Ballad of Birmingham by Dudley Randall

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The faded voices of choir singers are muffled by a roaring explosion. The sounds from the crumbling building spread down the block. Worn-down bricks, knocked out from underneath each another. Shards of colored glass, shot into the air. Chucks of wood and rubbish litter the sidewalk. Thick smoke and fearful screams saturate the air. A mother’s worse nightmare.
In the poem “Ballad of Birmingham” by Dudley Randall, a mother attempted to protect her daughter by sending her to church. However, in the end, the child has her entire life stolen from her. The dramatic situation in the poem is portrayed and developed through Randall’s use of descriptive imagery, dialogue, irony, and a tonal shift.
Randall’s use of descriptive imagery shows the mother’s love for her daughter and sets up the dramatic situation. “She has combed and brushed her night-dark hair” (line 17). Through the carefully combing of her daughter’s hair, the reader can tell the mother takes a tremendous amount of pride in her daughter’s appearance. The quote also shows how profoundly the mother loves her daughter. Then when describing the girl’s shoes and gloves, Randall selects the color white. The color is represents of her purity and innocence.
Descriptive imagery is also dominant in line 29 “She clawed through bits of glass and brick,” allows the reader to vividly picture the mother frantically digging through the crumbling remains of the church in search of the daughter she holds dear to her heart. Clearly picturing the frantic mother the readers can feel how dramatic the situation is and the devastating, emotional impact it will have on the mother’s life. The descriptive imagery adds to the dramatic situation by allowing the reader to picture the mother and bu...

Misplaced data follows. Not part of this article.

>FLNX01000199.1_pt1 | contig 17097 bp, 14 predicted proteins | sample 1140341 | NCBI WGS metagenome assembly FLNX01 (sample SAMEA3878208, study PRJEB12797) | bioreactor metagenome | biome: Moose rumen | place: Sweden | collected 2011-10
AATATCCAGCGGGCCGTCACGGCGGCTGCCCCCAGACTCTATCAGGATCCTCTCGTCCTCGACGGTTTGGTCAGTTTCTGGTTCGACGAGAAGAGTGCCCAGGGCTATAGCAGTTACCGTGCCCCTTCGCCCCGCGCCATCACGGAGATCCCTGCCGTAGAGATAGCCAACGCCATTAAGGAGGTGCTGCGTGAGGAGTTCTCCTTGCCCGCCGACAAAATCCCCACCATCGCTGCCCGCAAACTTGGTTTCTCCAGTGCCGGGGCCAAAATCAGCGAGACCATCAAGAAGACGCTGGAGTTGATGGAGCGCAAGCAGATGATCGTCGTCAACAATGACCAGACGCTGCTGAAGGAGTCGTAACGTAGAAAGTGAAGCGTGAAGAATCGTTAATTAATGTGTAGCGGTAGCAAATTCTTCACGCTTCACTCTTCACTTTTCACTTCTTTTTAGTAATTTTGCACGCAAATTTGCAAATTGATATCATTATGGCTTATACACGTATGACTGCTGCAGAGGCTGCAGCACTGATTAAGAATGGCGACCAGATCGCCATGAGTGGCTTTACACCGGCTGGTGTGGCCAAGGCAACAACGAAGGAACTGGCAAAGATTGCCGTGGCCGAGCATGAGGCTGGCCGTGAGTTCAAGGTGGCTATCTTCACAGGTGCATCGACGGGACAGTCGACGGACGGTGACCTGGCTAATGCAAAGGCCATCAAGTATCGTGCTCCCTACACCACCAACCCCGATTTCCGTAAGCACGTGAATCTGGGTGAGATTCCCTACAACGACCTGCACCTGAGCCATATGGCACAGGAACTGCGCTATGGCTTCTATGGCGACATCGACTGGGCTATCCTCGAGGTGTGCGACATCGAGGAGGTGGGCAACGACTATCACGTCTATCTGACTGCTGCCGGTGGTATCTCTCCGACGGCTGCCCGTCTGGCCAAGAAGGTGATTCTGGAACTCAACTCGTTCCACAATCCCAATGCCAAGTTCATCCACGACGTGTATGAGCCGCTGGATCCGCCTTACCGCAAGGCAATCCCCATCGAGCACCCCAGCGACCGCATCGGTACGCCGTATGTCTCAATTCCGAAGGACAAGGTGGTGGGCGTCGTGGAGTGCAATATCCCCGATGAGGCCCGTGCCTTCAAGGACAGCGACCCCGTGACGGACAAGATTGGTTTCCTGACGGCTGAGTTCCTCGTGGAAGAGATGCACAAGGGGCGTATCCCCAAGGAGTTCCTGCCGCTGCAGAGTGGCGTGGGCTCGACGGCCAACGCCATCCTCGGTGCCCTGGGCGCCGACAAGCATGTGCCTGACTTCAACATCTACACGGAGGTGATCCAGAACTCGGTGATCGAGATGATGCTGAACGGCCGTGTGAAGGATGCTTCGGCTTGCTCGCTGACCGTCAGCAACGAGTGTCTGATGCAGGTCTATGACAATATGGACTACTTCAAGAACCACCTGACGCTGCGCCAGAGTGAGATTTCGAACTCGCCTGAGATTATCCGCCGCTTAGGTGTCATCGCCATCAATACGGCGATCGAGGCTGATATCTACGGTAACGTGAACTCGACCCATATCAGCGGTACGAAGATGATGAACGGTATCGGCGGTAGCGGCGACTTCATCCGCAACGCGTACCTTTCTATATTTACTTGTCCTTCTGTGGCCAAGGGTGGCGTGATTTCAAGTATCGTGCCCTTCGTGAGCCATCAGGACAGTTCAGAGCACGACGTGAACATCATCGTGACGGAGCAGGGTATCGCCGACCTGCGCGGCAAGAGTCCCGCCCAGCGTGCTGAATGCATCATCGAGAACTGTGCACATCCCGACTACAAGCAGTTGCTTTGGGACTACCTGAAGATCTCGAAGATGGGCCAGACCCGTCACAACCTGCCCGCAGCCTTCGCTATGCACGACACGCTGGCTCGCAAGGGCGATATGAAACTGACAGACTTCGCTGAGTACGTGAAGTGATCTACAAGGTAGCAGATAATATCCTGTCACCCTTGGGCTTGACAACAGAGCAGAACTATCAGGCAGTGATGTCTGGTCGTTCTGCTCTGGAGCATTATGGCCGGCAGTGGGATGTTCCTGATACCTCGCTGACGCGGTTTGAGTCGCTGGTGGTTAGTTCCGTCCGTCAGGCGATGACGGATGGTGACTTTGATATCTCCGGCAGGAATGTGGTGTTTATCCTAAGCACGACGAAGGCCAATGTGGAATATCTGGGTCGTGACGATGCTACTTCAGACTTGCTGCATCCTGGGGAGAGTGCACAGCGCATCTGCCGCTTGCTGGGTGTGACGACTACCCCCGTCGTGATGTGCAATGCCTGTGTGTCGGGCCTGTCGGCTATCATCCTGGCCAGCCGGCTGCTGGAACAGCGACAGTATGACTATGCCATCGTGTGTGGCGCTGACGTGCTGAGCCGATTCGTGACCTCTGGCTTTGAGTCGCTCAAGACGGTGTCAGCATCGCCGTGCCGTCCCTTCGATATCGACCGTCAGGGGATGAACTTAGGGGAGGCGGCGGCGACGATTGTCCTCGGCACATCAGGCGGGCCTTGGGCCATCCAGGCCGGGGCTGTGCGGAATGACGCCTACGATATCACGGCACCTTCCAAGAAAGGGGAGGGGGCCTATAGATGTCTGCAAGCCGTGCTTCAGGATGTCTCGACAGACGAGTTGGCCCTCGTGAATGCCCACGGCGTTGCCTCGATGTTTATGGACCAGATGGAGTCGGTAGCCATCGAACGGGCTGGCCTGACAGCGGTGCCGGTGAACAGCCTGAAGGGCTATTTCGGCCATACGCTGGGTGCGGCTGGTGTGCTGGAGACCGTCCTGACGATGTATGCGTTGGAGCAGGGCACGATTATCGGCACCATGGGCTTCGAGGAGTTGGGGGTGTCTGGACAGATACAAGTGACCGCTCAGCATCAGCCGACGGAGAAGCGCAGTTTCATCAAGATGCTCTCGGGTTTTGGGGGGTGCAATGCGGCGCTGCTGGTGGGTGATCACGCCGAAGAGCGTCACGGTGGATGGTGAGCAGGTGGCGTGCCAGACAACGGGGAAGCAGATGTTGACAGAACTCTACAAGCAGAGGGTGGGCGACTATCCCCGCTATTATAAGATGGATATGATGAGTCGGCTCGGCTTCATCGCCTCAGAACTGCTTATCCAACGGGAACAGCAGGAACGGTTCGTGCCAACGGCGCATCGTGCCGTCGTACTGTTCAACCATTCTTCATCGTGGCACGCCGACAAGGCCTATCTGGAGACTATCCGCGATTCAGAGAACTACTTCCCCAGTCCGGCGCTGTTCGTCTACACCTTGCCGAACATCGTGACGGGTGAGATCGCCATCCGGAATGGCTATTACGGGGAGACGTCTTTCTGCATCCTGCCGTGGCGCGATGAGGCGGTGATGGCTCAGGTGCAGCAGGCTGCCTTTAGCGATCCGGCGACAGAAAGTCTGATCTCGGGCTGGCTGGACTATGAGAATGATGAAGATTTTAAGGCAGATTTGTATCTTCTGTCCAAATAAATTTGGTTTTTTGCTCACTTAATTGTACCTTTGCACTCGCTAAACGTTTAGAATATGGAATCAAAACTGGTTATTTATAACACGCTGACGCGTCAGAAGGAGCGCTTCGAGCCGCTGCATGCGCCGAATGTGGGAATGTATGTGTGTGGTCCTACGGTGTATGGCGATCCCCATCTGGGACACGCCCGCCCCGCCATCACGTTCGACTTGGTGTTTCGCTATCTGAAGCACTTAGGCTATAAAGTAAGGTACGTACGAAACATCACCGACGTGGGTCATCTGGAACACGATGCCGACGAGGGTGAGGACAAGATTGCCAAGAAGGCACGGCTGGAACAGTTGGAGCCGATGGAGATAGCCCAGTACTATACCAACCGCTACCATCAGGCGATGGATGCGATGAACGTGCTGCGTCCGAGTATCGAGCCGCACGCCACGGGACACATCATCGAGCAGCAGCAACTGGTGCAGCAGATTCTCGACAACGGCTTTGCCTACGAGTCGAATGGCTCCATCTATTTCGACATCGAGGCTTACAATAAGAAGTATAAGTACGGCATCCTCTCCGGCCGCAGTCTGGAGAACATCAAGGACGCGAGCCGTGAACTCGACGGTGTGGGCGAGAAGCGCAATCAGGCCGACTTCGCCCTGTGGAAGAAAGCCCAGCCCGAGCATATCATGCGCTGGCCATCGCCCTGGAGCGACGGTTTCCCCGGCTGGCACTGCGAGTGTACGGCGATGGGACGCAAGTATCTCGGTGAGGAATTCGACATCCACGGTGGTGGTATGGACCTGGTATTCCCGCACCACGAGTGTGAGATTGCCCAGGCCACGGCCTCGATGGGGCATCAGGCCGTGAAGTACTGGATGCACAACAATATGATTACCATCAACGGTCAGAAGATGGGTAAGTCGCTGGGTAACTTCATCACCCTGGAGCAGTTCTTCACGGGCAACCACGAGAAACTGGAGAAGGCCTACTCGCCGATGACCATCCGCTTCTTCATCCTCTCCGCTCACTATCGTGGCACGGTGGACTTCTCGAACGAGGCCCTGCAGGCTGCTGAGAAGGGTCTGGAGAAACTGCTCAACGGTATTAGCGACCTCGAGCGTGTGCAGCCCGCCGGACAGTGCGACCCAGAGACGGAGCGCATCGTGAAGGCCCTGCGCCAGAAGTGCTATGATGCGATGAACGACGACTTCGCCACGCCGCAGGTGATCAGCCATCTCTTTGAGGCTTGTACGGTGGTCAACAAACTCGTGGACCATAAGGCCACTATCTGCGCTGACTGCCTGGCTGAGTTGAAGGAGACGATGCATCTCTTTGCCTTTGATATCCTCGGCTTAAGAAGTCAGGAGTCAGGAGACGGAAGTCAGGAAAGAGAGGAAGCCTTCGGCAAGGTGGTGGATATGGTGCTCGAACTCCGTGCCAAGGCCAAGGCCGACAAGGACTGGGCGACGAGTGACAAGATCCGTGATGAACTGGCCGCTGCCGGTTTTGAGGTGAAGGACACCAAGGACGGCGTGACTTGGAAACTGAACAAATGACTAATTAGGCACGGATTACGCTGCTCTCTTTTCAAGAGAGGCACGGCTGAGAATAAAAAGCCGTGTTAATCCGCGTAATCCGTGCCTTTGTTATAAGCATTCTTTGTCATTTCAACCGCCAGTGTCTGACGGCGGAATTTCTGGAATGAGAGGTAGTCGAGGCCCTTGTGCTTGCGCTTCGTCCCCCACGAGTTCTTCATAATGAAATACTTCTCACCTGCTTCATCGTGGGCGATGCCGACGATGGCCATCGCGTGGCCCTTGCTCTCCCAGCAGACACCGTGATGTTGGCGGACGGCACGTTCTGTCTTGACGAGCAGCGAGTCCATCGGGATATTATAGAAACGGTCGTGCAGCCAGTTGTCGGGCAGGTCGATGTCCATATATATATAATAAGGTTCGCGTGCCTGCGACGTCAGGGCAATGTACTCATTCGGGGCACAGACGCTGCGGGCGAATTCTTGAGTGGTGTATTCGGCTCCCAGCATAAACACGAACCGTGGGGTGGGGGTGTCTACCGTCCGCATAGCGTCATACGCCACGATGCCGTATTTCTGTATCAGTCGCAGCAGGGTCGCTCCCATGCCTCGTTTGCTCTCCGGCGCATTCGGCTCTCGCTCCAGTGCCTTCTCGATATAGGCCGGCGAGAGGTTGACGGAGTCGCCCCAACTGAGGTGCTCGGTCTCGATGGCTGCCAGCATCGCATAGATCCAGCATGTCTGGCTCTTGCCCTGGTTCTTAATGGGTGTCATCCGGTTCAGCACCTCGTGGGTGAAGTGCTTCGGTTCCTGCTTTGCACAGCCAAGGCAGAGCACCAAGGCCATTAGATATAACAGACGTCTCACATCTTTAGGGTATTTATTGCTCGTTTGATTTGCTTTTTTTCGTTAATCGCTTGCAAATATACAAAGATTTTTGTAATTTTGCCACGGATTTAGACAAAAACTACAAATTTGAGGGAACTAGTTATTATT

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...s “Oh, here’s the shoe my baby wore/but baby, where are you?” The mother then realizes that the church was not a sanctuary as she was led to believe, but a place of extreme violence. The irony of the situation is that in the end, the streets of Birmingham filled with its “clubs and hoses, guns and jails,” (line 7) was a safer place for the child then her local church. The irony adds to the dramatic situation by giving the reader a false sense of hope and then quickly taking it away.
Pushing tears from her eyes, a frantic mother scrambles through what remains of her beloved church. But she does not locate her choir singer. Only a little white shoe and a glove to match. In his poem “Ballad of Birmingham,” David Randall uses descriptive imagery, dialogue, irony, and a tonal shift to give the poem emotion and draw the reader’s attention towards the dramatic situation.

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